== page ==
Pfc. Gavin L. Neighbor, 20

Spc. Joshua M. Neusche, 20

Sgt. John Nightingale, 32

Lance Cpl. Patrick R. Nixon, 21

Spc. Joseph C. Norquist, 26

1st Lt. Leif E. Nott, 24

Spc. David T. Nutt, 22

Spc. Donald S. Oaks Jr., 20

Pfc. Branden F. Oberleitner, 20

Lance Cpl. Patrick T. O’Day, 20

Spc. Richard P. Orengo, 32

Lt. Col. Kim S. Orlando, 43

Lance Cpl. Eric J. Orlowski, 26

1st Lt. Osbaldo Orozco, 26

Pfc. Kevin C. Ott, 27

Lance Cpl. David Edward Owens Jr., 20

Sgt. Fernando Padilla- Ramirez, 26

Pvt. Shawn D. Pahnke, 25

Pfc. Daniel R. Parker, 18

Pfc. Kristian E. Parker, 23

Sgt. David B. Parson , 30

Master Sgt. William L. Payne, 46

Sgt. Michael F. Pedersen, 26

Staff Sgt. Hector R. Perez, 40

Spc. Jose A. Perez III, 22

Pfc. Wilfredo Perez Jr., 24

Staff Sgt. David S. Perry, 36

Spc. Alyssa R. Peterson, 27

Staff Sgt. Brett J. Petriken, 30

Sgt. 1st Class Gladimir Philippe, 37

Pfc. Lori Piestewa, 22

Spc. James H. Pirtle, 18

2nd Lt. Frederick E. Pokorney Jr., 31

Staff Sgt. Andrew R. Pokorny, 30

Sgt. Darrin K. Potter, 24

Spc. James E. Powell, 26

Pvt. Kelley S. Prewitt, 24

Cpl. Dewi Pritchard, 35

Gunner Duncan Geoffrey Pritchard, 22

Sgt. Jaror C. Puello- Coronado, 36

Staff Sgt. Michael B. Quinn, 37

Pfc. Brandon Ramsey, 21

Sgt. 1st Class Randall S. Rehn, 36

Sgt. Brendon C. Reiss, 23

Spc. Ramon Reyes Torres, 29

Sgt. Sean C. Reynolds, 25

Pfc. Diego Fernando Rincon, 19

Sgt. Duane R. Rios, 25

Capt. Russell B. Rippetoe, 27

Cpl. John T. Rivero, 23

Sgt. Todd J. Robbins, 33

Sgt. Steven Mark Roberts, 33

Staff Sgt. Joseph E. Robsky, Jr., 31

Pfc. Marlin T. Rockhold, 23

Pfc. Jose Francis Gonzalez Rodriguez, 19

Cpl. Robert M. Rodriguez, 21

Sgt. 1st Class Robert E. Rooney, 43

Cpl. Randal Kent Rosacker, 21

Spc. Brandon J. Rowe, 20

Sgt. Roger D. Rowe, 54

1st Lt. Jonathan D. Rozier, 25

1st Lt. Timothy Louis Ryan, 30

Spc. Rasheed Sahib, 22

Capt. Benjamin W. Sammis, 29

Spc. Gregory P. Sanders, 19

Staff Sgt. Barry Sanford Sr., 46

Staff Sgt. Cameron B. Sarno, 43

Staff Sgt. Scott D. Sather, 29

Maj. Mathew E. Schram, 36

Spc. Christian C. Schulz, 20

Pfc. Kerry D. Scott, 21

Spc. Stephen M. Scott, 21

Capt. Christopher Scott Seifert, 27

Sgt. Juan M. Serrano, 31

Mechanic (Comm.) Second Class Ian Seymour, 28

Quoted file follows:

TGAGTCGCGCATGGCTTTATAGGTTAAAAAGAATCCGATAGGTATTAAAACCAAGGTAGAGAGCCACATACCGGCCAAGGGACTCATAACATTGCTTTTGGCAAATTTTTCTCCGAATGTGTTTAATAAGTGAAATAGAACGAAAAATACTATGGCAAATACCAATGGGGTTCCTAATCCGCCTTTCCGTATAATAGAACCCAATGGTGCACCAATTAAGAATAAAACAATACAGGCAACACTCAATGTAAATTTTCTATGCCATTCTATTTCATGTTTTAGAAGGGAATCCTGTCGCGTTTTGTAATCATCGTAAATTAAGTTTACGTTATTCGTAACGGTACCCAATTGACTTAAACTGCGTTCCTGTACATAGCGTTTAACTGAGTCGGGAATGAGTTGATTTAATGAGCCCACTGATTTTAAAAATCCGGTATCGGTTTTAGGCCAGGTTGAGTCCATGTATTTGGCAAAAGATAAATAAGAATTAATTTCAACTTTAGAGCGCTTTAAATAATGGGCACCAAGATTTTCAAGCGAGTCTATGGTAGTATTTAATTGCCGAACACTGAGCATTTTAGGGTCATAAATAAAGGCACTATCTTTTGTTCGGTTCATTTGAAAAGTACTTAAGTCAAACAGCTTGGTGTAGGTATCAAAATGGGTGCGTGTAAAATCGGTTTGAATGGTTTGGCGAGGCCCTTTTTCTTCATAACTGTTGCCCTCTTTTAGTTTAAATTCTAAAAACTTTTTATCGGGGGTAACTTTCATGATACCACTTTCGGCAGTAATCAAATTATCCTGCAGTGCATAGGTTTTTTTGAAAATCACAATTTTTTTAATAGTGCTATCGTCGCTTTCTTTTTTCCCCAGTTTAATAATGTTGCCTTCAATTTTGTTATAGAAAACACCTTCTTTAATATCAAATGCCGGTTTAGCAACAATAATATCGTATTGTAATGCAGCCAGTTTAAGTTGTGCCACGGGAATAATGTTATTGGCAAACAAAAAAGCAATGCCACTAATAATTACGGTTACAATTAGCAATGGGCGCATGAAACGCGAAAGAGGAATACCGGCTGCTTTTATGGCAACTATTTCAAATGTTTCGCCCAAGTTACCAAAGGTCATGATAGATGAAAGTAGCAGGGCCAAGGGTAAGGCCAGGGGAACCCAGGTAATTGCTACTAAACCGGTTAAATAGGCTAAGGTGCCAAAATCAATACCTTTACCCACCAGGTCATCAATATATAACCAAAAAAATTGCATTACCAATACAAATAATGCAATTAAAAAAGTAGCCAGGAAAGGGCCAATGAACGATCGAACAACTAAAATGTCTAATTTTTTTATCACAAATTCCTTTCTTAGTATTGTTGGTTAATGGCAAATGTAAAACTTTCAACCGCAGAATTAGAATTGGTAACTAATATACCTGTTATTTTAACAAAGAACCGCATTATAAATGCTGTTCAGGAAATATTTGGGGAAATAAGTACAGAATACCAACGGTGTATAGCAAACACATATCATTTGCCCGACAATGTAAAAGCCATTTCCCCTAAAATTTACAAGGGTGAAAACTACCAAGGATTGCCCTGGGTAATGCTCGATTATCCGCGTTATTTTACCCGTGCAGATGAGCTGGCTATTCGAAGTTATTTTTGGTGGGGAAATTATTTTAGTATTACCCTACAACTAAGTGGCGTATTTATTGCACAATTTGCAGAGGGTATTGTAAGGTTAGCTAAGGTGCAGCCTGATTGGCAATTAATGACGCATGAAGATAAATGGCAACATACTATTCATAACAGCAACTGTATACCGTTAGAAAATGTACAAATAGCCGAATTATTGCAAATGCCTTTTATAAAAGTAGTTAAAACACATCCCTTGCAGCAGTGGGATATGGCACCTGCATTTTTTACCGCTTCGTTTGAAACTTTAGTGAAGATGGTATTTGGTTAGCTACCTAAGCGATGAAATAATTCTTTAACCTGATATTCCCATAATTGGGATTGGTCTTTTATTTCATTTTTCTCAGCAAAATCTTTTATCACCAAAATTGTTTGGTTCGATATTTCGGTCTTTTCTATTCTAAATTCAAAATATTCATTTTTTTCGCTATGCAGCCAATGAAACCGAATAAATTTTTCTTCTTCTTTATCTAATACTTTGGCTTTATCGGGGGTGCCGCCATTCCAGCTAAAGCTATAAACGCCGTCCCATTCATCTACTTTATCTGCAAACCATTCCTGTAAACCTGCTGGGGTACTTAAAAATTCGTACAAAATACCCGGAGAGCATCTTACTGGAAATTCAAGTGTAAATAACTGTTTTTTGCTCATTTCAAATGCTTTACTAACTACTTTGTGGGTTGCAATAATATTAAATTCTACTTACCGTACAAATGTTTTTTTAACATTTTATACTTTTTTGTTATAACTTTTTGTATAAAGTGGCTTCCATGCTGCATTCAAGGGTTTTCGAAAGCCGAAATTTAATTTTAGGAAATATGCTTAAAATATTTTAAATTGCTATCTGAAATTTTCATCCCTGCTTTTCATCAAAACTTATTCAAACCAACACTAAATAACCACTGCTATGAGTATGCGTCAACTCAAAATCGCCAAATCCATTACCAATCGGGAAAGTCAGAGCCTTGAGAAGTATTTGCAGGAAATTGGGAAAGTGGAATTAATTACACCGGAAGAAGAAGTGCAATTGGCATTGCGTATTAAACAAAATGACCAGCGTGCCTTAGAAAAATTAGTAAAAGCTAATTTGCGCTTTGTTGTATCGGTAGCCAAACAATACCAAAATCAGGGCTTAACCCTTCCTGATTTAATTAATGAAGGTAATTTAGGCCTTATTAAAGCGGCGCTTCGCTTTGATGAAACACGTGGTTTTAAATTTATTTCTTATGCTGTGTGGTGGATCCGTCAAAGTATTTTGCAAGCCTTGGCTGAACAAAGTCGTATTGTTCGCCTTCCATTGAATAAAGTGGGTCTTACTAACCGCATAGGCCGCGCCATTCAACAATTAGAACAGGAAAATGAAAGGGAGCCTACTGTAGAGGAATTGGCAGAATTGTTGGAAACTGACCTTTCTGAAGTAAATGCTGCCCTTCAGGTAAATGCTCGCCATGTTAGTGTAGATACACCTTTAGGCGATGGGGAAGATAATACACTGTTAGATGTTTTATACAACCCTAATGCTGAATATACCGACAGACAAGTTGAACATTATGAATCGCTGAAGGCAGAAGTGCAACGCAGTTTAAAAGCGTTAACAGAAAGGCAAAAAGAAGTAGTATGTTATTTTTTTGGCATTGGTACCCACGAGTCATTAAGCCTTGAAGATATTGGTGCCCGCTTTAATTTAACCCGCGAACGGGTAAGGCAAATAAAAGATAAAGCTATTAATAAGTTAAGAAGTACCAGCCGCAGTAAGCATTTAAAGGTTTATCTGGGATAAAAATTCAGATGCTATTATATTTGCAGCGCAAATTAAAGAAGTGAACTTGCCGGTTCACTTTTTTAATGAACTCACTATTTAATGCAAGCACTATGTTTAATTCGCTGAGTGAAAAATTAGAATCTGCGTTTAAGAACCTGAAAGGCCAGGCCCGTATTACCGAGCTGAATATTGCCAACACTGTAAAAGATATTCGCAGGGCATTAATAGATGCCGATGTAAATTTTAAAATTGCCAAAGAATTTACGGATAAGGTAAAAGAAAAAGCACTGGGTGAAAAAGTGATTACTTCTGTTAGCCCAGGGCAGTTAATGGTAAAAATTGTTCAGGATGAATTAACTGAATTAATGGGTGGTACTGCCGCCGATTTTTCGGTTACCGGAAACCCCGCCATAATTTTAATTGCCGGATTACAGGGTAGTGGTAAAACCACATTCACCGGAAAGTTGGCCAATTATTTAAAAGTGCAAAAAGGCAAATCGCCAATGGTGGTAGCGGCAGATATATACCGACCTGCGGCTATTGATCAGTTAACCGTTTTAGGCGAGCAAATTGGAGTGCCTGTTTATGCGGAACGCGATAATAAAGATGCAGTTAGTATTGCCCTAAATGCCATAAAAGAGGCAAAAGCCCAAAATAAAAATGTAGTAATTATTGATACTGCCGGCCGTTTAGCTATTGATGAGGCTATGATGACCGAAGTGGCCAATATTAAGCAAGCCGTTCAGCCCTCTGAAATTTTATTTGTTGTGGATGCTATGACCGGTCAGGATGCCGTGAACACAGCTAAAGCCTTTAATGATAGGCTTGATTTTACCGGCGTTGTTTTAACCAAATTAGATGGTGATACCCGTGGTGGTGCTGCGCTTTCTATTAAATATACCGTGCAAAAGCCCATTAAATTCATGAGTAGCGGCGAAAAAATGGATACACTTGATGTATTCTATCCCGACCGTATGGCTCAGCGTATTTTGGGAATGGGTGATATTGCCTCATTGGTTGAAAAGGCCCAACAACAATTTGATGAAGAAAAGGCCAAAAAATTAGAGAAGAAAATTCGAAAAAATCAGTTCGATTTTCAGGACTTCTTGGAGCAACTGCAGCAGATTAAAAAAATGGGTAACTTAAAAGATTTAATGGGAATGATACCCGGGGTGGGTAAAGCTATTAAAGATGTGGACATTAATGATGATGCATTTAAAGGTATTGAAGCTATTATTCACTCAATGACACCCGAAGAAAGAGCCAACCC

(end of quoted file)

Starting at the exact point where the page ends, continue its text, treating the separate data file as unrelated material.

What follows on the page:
Lance Cpl. Karl Shearer, 24

Cpl. David John Shepherd, 34

Lt. Col. Anthony L. Sherman, 43

Cpl. Erik H. Silva, 22

Pvt. Sean A. Silva, 23

Sgt. Leonard D. Simmons, 33

Pfc. Charles M. Sims, 18

Pfc. Christopher A. Sisson, 20

Pfc. Brandon Sloan, 19

Lance Cpl. Thomas J. Slocum, 22

Pfc. Corey L. Small, 20

1st Sgt. Edward Smith, 38

Chief Warrant Officer Eric A. Smith, 41

Pvt. Jason Smith, 32

Pfc. Jeremiah D. Smith, 25

Lance Cpl. Matthew R. Smith, 20

Spc. Orenthial J. Smith, 21

Sgt. 1st Class Paul R. Smith, 33

Sgt. Roderic A. Solomon, 32

Cpl. Tomas Sotelo Jr., 20

Lance Cpl. Barry ‘Baz’ Stephen, 31

Staff Sgt. Robert A. Stever, 36

Maj. Gregory Stone, 40

Sgt. Kirk Allen Straseskie, 23

Warrant Officer 2nd Class Mark Stratford, 39

Spc. Paul J. Sturino, 21

Lance Cpl. Jesus A. Suarez Del Solar, 20

Spc. Joseph D. Suell, 24

Spc. Narson B. Sullivan, 21

Staff Sgt. Christopher W. Swisher, 26

Staff Sgt. Riayan A. Tejeda, 26

Lance Cpl. Jason Andrew Tetrault, 20

Spc. Kyle G. Thomas, 23

Sgt. Anthony O. Thompson, 26

Spc. Jarrett B. Thompson, 27

Maj. Matthew Titchener, 32

Spc. Brandon S. Tobler, 19

2nd Lt. Richard Torres , 25

Sgt. Michael L. Tosto, 24

Fusilier Kelan John Turrington, 18

Lt. Alexander Tweedie, 25

Sgt. Melissa Valles, 26

Chief Warrant Officer Brian K. Van Dusen, 39

Warrant Officer Colin Wall, 34

Sgt. Donald Walters, 33

Maj. Jason Ward, 34

Staff Sgt. Kendall Damon Waters-Bey, 29

Maj. William R. Watkins III, 37

Spc. Douglas J. Weismantle, 28

Pfc. Michael Russell Creighton Weldon, 20

Spc. Jeffrey M. Wershow, 22

Lt. Philip West, 32

Spc. Donald L. Wheeler, 22

Sgt. Mason Douglas Whetstone, 30

Staff Sgt. Aaron Dean White, 27

Lt. Nathan D. White, 30

Sgt. Steven W. White, 29

Lance Cpl. William W. White, 24

Flight Lt. David Rhys Williams, 37

Sgt. Eugene Williams, 24

Lt. James Williams, 28

Lance Cpl. Michael J. Williams, 31

Spc. Michael L. Williams, 46

Sgt. Taft V. Williams, 29

Sgt. 1st Class Christopher R. Willoughby, 29

Lt. Andrew S. Wilson, 36

Spc. James C. Wright, 27

Pfc. Stephen E. Wyatt, 19

Sgt. Henry Ybarra III, 32